HINDUSTAN UNILEVER LTD. Vs. DEPUTY COMMISSIONER OF COMMERCIAL TAX, CORPORATE DIVISION AND ORS.
SALES TAX TRIBUNAL
HINDUSTAN UNILEVER LTD.
Deputy Commissioner Of Commercial Tax, Corporate Division And Ors.
Click here to view full judgement.
R.K.DATTA CHAUDHURI -
(1.) IN this application under Section 8 of the West Bengal Taxation Tax Act, 1987 the Petitioner agitated rejection of its sale during the period four quarter ending December 31, 2004 by way of export to Bhutan and taking the same as intra -State sale in the assessment for the aforesaid period despite production of exemption certificate granted by the Department of Revenue and Customs of the Bhutan Government, copies of the consignment notes, sale invoices and proof of the receipts of sale proceeds before Respondent No. 1, Deputy Commissioner of Commercial Taxes. Admittedly, the goods were not meant for the use of the King of Bhutan. In the impugned assessment order, on examination of the documents produced by the dealer, it was observed that the orders for supply of the goods were more or less the same.
(2.) No consideration value, no time -limit for the despatch were mentioned, each order cancelled the previous order for the balance, there are no reference to the order in the bill and invoice numbers, the Petitioner did not produce the certificate issued by the Indian Customs with explanation that there was no such system. Citing the decisions of the honourable Supreme Court in the cases State of Madras v. Gannon Dunkerley & Co. (Madras) Ltd., (1958) 9 STC 353 and 377 (SC), K. G. Khosla and Co. (P.) Ltd. v. Deputy Commissioner of Commercial Taxes, Madras reported in : (1966) 17 STC 473 (SC), Tata Iron & Steel Co. Ltd., Bombay v. S. R. Sarkar reported in, (1960) 11 STC 655 and 667 (SC), Ben Gorm Nilgiri Plantation Co., Coonoor v. Sales Tax Officer reported in : (1964) 15 STC 753 (SC) rejected the claim of export sale and treated the same as intra -State sale. For non -production of invoices he assessed tax to his best judgment. The appellate and revisional authorities did not interfere with the observations made in the assessment order as regards the dealer's claim on export sale to Bhutan. On being aggrieved with the orders of the authorities below on the Petitioner's claim of export sale to Bhutan, the Petitioner filed this application. It is its case that the exemption certificates issued by the Revenue and Customs Department of the Bhutan Government were the sufficient evidence of the arrival of the goods in Bhutan though Rule 37 in terms of which those exemption certificates were issued had no relevance in the transaction. In respect of export to Bhutan the established practice was that the Bhutan authorities would check every consignment and pass it for import into Bhutan by making endorsement on the back of the invoice and to issue certificates certifying that the goods reached Bhutan. The Indian customs authorities did not issue any certificate that the goods had crossed the territory of India. The absence of certificate of the Indian Customs authorities was of no consequence because the customs authorities of the destination country checked and certified that the goods reached Bhutan. The goods were sold on standard price inclusive of freight. The Petitioner usually despatched the goods immediately upon receipt of the payment therefor. As such there was never any occasion for negotiation between the Petitioner and his customers as regards the price of the goods and payment and thereof. Accordingly, in the indents/orders the buyers did not specify the rate or value, time -limit for despatch but merely mentioned the product description and quantity. The stock phrase was used by the customer as a measure of abundant caution so that any unsupplied goods of any previous indent were not supplied along with the fresh indented goods. It was of no consequence that the invoices did not contain any reference of the indents/orders of the customers. The Respondents appearing through the learned State Representative contested the application by filing a written submission and parawise comments signed by Respondent No. 1 Debomoy Roy Chaudhuri, Senior Joint Commissioner of Commercial Taxes, Corporate Division. He reiterated what are written in the assessment order and added that the Petitioner did not disclose the fact of the standard price before any of the authorities below. He submitted that he was not bound by the practice of acceptance of anything which was not permissible by law. He further submitted that in the matter of transaction between two countries, it was necessary that the transaction was preceded by an order so that import or export could be identified.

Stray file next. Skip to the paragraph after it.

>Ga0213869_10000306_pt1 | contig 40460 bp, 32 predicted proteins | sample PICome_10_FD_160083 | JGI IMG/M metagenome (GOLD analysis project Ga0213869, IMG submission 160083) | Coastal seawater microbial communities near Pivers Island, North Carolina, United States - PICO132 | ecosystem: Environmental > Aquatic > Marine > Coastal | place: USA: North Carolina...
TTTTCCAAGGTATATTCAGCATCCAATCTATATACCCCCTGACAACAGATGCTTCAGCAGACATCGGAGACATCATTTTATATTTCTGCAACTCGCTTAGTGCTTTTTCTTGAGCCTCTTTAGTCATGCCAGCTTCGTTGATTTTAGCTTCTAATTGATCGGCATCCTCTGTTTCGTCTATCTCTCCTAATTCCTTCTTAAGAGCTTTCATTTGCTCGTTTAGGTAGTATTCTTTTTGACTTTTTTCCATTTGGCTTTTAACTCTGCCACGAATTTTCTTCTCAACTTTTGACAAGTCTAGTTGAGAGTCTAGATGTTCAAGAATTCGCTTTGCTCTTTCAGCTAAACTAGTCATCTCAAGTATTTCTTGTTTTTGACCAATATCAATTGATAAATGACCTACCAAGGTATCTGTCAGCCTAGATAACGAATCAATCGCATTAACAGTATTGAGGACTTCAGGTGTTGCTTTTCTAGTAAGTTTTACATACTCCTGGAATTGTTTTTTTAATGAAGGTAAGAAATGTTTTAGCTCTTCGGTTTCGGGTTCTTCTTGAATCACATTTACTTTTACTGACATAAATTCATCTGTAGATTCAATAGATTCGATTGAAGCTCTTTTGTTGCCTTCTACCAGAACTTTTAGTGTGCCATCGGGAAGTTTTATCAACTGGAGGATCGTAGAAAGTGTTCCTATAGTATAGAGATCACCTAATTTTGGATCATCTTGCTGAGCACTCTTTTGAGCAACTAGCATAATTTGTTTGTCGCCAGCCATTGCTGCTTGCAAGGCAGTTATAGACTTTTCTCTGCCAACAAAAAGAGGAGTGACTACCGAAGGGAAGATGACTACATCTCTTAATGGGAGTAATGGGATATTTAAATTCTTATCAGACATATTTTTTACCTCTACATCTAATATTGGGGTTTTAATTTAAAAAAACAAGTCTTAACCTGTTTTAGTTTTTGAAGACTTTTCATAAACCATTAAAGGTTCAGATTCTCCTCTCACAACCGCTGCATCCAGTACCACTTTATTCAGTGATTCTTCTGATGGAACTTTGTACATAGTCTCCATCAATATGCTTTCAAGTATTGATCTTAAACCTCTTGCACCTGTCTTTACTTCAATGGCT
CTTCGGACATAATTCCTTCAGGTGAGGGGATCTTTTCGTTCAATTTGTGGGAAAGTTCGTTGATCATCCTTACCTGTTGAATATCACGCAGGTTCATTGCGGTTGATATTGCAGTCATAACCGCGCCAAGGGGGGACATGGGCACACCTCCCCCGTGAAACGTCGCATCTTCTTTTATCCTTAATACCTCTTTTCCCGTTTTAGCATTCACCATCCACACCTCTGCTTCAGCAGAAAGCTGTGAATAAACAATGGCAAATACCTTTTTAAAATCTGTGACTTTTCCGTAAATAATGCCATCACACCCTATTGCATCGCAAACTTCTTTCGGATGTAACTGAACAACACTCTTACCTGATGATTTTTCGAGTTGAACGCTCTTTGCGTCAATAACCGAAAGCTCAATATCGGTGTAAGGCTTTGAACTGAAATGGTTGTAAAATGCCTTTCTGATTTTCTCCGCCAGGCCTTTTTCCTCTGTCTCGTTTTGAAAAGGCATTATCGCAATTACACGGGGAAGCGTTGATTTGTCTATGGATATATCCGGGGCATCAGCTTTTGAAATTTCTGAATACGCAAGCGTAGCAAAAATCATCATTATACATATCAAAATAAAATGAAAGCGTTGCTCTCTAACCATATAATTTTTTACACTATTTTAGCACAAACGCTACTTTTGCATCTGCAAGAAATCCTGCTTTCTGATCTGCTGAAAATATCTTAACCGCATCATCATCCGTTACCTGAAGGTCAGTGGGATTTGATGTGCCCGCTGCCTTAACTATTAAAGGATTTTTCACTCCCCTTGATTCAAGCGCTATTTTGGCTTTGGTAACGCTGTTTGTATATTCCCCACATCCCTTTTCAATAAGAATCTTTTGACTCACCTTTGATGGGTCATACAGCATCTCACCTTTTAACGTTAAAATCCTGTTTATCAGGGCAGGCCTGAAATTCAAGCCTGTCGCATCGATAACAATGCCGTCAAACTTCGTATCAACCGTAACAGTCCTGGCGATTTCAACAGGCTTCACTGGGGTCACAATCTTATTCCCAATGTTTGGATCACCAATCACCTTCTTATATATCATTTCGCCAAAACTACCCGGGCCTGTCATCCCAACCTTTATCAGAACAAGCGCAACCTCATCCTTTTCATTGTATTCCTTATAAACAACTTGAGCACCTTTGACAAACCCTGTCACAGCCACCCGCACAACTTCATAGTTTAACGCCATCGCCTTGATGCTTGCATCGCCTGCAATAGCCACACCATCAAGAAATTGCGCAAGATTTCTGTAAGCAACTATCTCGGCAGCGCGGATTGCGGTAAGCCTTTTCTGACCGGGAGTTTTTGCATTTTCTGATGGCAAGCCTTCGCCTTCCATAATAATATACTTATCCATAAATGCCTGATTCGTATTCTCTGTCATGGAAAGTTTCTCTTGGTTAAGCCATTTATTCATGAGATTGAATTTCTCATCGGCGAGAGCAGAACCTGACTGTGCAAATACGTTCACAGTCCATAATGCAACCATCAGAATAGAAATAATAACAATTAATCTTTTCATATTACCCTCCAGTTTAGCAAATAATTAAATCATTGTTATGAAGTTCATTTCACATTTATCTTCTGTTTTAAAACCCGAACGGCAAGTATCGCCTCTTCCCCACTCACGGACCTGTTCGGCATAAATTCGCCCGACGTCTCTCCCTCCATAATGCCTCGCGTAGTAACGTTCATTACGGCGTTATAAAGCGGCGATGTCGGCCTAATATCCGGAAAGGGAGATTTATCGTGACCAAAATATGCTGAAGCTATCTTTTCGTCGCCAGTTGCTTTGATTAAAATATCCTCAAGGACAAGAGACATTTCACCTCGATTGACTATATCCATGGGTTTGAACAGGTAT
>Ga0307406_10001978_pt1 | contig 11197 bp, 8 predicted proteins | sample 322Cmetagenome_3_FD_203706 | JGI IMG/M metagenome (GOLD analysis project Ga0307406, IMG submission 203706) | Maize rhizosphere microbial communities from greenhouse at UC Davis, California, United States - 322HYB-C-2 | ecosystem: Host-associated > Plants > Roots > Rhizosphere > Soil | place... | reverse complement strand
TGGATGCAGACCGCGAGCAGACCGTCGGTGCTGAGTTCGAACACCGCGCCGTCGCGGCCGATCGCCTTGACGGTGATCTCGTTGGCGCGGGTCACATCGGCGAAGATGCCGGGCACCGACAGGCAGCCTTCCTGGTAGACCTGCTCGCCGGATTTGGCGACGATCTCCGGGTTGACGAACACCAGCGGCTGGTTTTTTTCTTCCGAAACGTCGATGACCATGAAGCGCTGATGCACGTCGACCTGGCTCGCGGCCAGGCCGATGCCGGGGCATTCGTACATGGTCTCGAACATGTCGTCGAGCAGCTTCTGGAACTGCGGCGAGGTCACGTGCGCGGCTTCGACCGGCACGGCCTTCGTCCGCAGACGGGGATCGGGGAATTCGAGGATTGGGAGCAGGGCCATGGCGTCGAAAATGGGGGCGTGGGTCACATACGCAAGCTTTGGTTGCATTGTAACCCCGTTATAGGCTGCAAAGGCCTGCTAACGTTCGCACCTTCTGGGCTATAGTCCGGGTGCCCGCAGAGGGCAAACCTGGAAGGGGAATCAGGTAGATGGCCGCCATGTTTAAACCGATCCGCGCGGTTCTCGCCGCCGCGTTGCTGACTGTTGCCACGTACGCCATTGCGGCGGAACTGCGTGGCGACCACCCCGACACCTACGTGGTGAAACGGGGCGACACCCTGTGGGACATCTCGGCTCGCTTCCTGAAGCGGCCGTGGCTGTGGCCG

(3.) IN the application before us the only issue called upon for our consideration is as to whether the observation of the assessing authority affirmed by the appellate and revisional authority that the dealer failed to prove that the sales of the goods were really in course of export to the foreign country Bhutan is correct. Basing some observations made in the judgments of the Supreme Court in State of Madras v. Gannon Dunkerley & Co. (Madras) Ltd., (1958) 9 STC 353 and 377, Tata Iron & Steel Co., Ltd. v. S. R. Sarkar, (1960) 11 STC 655, Ben Gorm Nilgiri Plantation Co. v. Sales Tax Officer, (1964) 15 STC 753 and K. G. Khosla and Co. (P.) Ltd. v. Deputy Commissioner of Commercial Taxes, (1966) 17 STC 473 the assessing authority did not accept the sale in course of export for the reasons below: - (i) the indents placed by the Bhutan customers did not contain the rate, price and period of despatch ; (ii) though there was mention of cancellation of previous and balance order, no such previous order was produced by the Petitioner. The invoices raised by the Petitioner did not contain any reference of the customs order ; (iii) there was no certificate of the Indian customs authorities regarding export.;
Copyright © Regent Computronics Pvt.Ltd.